By Sheri Miyamoto
Imagine a pot of bubbly goodness and the aroma of spices on the stove. It’s a hint that Read Across America (RAA) is in the air. This year’s spotlighted book, Armadilly Chili by Helen Ketteman, is the “basic stock” for California’s 2010 RAA theme, “Serve Up a Good Book.” The story is about an armadillo who asks her friends to help her make some chili and discovers that her chili tastes better when it’s shared with friends.
Launched by NEA in 1997, Read Across America has become a reading celebration that has grown annually with thousands of creative events hosted across the nation. It’s celebrated each year on or near March 2, the birthday of children’s author Dr. Seuss.
This year’s honorary California co-chairs are Armadilly Chili’s book illustrator Will Terry and Los Angeles chef and caterer Paul McCullough. Will Terry has illustrated 20 children’s books and teaches illustration part time at his local community college in Utah. McCullough has been a guest chef on “Extra” and the Fine Living Network and appeared in Season 3 of “The Next Food Network Star.”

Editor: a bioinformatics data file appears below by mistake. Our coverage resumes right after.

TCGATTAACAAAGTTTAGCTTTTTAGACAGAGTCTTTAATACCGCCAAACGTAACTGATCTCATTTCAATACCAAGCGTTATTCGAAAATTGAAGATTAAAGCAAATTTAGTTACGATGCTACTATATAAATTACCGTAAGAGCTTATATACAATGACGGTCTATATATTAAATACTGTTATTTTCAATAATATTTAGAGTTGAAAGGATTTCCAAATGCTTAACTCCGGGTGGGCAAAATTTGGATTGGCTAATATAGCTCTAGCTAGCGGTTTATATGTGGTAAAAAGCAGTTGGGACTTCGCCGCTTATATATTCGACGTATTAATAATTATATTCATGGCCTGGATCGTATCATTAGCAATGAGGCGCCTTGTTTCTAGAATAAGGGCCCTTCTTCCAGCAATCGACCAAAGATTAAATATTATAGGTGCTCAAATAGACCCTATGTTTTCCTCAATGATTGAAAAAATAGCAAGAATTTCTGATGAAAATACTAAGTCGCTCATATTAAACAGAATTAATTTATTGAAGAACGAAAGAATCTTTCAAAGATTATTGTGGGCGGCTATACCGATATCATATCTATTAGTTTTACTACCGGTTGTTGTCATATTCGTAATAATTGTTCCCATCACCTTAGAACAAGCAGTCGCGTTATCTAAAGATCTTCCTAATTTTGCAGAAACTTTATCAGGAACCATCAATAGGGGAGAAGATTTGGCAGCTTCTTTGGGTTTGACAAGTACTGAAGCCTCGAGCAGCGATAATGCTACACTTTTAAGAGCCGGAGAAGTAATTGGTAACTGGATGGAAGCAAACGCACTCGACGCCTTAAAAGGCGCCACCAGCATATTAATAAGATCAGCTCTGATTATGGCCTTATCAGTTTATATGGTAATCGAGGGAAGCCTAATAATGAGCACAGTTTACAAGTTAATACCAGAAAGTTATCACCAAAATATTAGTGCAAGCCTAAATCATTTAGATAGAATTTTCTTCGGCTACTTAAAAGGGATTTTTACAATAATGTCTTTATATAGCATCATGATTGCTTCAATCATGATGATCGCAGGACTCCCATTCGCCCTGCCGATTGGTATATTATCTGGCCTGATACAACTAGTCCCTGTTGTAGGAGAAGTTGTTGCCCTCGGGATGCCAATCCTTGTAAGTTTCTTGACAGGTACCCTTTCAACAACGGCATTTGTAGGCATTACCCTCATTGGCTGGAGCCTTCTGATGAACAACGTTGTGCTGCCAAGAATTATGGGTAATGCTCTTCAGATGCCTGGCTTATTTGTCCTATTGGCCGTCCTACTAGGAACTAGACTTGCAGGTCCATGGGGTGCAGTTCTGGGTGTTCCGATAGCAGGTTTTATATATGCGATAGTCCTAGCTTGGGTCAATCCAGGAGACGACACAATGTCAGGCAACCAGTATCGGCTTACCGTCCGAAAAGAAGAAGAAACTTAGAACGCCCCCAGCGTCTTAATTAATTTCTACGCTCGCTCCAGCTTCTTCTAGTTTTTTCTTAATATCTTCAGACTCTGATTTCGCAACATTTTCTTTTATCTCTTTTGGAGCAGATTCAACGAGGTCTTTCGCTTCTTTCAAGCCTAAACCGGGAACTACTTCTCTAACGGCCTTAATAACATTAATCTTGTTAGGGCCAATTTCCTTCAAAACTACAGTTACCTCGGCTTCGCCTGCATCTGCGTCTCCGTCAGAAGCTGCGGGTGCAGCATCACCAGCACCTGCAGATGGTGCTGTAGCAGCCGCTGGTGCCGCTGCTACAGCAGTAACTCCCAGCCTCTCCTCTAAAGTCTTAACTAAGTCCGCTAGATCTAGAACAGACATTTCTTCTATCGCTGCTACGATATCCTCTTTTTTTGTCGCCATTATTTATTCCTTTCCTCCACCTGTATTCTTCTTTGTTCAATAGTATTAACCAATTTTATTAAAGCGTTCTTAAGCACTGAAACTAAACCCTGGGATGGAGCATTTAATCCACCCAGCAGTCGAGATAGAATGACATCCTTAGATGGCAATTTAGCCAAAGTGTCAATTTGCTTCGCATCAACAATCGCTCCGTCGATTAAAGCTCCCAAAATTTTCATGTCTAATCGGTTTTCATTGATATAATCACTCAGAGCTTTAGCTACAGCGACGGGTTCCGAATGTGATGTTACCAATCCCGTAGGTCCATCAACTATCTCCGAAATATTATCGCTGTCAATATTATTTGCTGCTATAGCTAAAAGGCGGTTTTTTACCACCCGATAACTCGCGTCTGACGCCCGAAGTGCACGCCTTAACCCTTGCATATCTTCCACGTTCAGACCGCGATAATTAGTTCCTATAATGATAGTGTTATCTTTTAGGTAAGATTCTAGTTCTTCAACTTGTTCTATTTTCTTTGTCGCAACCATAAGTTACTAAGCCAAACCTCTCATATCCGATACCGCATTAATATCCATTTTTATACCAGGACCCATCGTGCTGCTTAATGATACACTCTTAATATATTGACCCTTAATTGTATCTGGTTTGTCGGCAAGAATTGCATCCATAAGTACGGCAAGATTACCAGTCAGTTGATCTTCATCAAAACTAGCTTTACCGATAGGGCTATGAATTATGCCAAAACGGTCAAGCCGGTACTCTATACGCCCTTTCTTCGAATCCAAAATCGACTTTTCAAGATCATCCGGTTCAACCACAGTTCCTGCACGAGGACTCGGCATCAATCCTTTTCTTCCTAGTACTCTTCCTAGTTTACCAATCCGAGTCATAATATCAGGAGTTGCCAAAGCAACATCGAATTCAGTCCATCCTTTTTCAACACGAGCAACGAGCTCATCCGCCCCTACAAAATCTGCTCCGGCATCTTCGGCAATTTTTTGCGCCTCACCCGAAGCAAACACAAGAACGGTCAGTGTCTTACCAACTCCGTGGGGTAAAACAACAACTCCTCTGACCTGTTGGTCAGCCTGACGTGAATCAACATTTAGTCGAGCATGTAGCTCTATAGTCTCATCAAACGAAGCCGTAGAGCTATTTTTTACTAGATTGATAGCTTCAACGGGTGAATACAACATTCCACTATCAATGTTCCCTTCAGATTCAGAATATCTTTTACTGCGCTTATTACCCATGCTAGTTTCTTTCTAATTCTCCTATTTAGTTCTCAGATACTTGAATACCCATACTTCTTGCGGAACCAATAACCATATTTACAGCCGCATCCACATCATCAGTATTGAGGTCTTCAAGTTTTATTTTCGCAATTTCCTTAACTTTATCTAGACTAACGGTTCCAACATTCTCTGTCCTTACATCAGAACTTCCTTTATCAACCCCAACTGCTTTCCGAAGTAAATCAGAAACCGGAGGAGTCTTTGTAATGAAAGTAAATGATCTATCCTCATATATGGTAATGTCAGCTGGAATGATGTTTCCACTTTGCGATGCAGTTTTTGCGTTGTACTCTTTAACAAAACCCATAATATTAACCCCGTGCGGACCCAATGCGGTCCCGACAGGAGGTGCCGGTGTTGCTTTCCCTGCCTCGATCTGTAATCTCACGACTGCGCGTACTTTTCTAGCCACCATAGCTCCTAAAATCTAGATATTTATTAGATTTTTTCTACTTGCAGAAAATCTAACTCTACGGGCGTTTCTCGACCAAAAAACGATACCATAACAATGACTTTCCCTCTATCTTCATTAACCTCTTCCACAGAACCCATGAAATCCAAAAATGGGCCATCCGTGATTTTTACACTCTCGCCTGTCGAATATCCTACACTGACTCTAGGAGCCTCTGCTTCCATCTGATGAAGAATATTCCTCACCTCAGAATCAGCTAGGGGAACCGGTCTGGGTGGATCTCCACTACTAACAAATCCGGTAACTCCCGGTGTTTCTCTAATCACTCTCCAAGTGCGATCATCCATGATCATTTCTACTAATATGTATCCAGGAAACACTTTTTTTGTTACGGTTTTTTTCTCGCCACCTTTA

CTA members can access RAA art and materials through the CTA website (www.cta.org/community/Read+Across+America). In addition, books, plush, stickers, pencils, chili mugs, rubber stamps and RAA T-shirts will be available for purchase at upcoming CTA conferences, as well as at our new CTA Read Across America Online Store at www.ctareadacrossamerica.com.
CTA welcomes the Los Angeles County Fire Department to our family of partners! Returning partners include the American Federation of
Television and Radio Artists (AFTRA), Barnes & Noble, the California Library Association, the California School Library Association, California Professional Firefighters, the Los Angeles Dodgers Dream Foundation, First Financial Credit Union, Scholastic, See’s Candies, and Will Terry.
Here’s Your Shopping List!
• Remind your principal about the event and refer him or her to the CTA or NEA website (www.nea.org/readacross) for additional information and ideas. If March 2 conflicts with your school calendar, arrange your celebration for another day that week or even the week before or after.
• Consult your school librarian, who may have event ideas and resources to offer.
• Invite “guest readers” to visit your school and read to students. Visits from police officers, firefighters, radio/television personalities, athletes, political figures and other community members can make a big impression on young people. Ask your guests to tell your students why reading is important in their lives and what their favorite books were when they were children.
• Share your plans with your colleagues. Pledge to participate on the NEA website and keep your local association office informed of what you’re doing at your school. Let your local media outlets and education reporters know about your event.